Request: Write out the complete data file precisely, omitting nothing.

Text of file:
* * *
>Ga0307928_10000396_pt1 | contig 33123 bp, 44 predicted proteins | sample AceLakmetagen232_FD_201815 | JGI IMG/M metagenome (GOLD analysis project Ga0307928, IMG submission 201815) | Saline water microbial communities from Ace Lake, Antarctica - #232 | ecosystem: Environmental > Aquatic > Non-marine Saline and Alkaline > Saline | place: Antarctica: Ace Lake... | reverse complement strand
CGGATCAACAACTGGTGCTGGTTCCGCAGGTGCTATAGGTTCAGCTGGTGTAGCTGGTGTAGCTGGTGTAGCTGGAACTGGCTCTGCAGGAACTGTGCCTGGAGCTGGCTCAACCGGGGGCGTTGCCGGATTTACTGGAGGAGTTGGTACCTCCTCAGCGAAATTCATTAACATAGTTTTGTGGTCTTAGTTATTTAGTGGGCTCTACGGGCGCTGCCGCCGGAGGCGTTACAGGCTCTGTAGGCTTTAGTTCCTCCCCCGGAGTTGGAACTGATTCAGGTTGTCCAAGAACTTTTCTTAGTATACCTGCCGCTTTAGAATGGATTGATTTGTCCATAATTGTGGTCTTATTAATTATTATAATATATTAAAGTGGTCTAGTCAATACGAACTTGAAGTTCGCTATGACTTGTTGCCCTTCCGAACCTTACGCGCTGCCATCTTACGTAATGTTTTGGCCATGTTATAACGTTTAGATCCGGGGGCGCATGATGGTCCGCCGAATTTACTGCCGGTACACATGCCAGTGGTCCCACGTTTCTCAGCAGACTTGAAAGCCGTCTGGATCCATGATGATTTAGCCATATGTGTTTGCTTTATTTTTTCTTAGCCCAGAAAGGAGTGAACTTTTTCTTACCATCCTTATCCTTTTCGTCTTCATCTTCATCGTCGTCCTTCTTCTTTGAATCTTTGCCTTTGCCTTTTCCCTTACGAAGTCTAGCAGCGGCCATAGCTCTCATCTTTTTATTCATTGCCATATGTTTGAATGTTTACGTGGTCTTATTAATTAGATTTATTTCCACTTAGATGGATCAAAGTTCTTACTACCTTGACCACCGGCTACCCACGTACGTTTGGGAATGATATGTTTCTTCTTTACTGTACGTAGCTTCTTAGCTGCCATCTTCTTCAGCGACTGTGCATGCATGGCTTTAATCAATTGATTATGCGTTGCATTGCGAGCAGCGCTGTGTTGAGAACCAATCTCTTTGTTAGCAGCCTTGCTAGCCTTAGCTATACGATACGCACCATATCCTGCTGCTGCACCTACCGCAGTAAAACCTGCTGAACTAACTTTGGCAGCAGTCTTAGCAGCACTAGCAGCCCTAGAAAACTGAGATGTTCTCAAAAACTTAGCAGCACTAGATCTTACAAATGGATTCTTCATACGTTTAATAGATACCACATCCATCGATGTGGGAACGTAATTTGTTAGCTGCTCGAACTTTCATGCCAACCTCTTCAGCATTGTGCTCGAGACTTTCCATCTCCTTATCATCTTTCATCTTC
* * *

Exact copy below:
>Ga0307928_10000396_pt1 | contig 33123 bp, 44 predicted proteins | sample AceLakmetagen232_FD_201815 | JGI IMG/M metagenome (GOLD analysis project Ga0307928, IMG submission 201815) | Saline water microbial communities from Ace Lake, Antarctica - #232 | ecosystem: Environmental > Aquatic > Non-marine Saline and Alkaline > Saline | place: Antarctica: Ace Lake... | reverse complement strand
CGGATCAACAACTGGTGCTGGTTCCGCAGGTGCTATAGGTTCAGCTGGTGTAGCTGGTGTAGCTGGTGTAGCTGGAACTGGCTCTGCAGGAACTGTGCCTGGAGCTGGCTCAACCGGGGGCGTTGCCGGATTTACTGGAGGAGTTGGTACCTCCTCAGCGAAATTCATTAACATAGTTTTGTGGTCTTAGTTATTTAGTGGGCTCTACGGGCGCTGCCGCCGGAGGCGTTACAGGCTCTGTAGGCTTTAGTTCCTCCCCCGGAGTTGGAACTGATTCAGGTTGTCCAAGAACTTTTCTTAGTATACCTGCCGCTTTAGAATGGATTGATTTGTCCATAATTGTGGTCTTATTAATTATTATAATATATTAAAGTGGTCTAGTCAATACGAACTTGAAGTTCGCTATGACTTGTTGCCCTTCCGAACCTTACGCGCTGCCATCTTACGTAATGTTTTGGCCATGTTATAACGTTTAGATCCGGGGGCGCATGATGGTCCGCCGAATTTACTGCCGGTACACATGCCAGTGGTCCCACGTTTCTCAGCAGACTTGAAAGCCGTCTGGATCCATGATGATTTAGCCATATGTGTTTGCTTTATTTTTTCTTAGCCCAGAAAGGAGTGAACTTTTTCTTACCATCCTTATCCTTTTCGTCTTCATCTTCATCGTCGTCCTTCTTCTTTGAATCTTTGCCTTTGCCTTTTCCCTTACGAAGTCTAGCAGCGGCCATAGCTCTCATCTTTTTATTCATTGCCATATGTTTGAATGTTTACGTGGTCTTATTAATTAGATTTATTTCCACTTAGATGGATCAAAGTTCTTACTACCTTGACCACCGGCTACCCACGTACGTTTGGGAATGATATGTTTCTTCTTTACTGTACGTAGCTTCTTAGCTGCCATCTTCTTCAGCGACTGTGCATGCATGGCTTTAATCAATTGATTATGCGTTGCATTGCGAGCAGCGCTGTGTTGAGAACCAATCTCTTTGTTAGCAGCCTTGCTAGCCTTAGCTATACGATACGCACCATATCCTGCTGCTGCACCTACCGCAGTAAAACCTGCTGAACTAACTTTGGCAGCAGTCTTAGCAGCACTAGCAGCCCTAGAAAACTGAGATGTTCTCAAAAACTTAGCAGCACTAGATCTTACAAATGGATTCTTCATACGTTTAATAGATACCACATCCATCGATGTGGGAACGTAATTTGTTAGCTGCTCGAACTTTCATGCCAACCTCTTCAGCATTGTGCTCGAGACTTTCCATCTCCTTATCATCTTTCATCTTC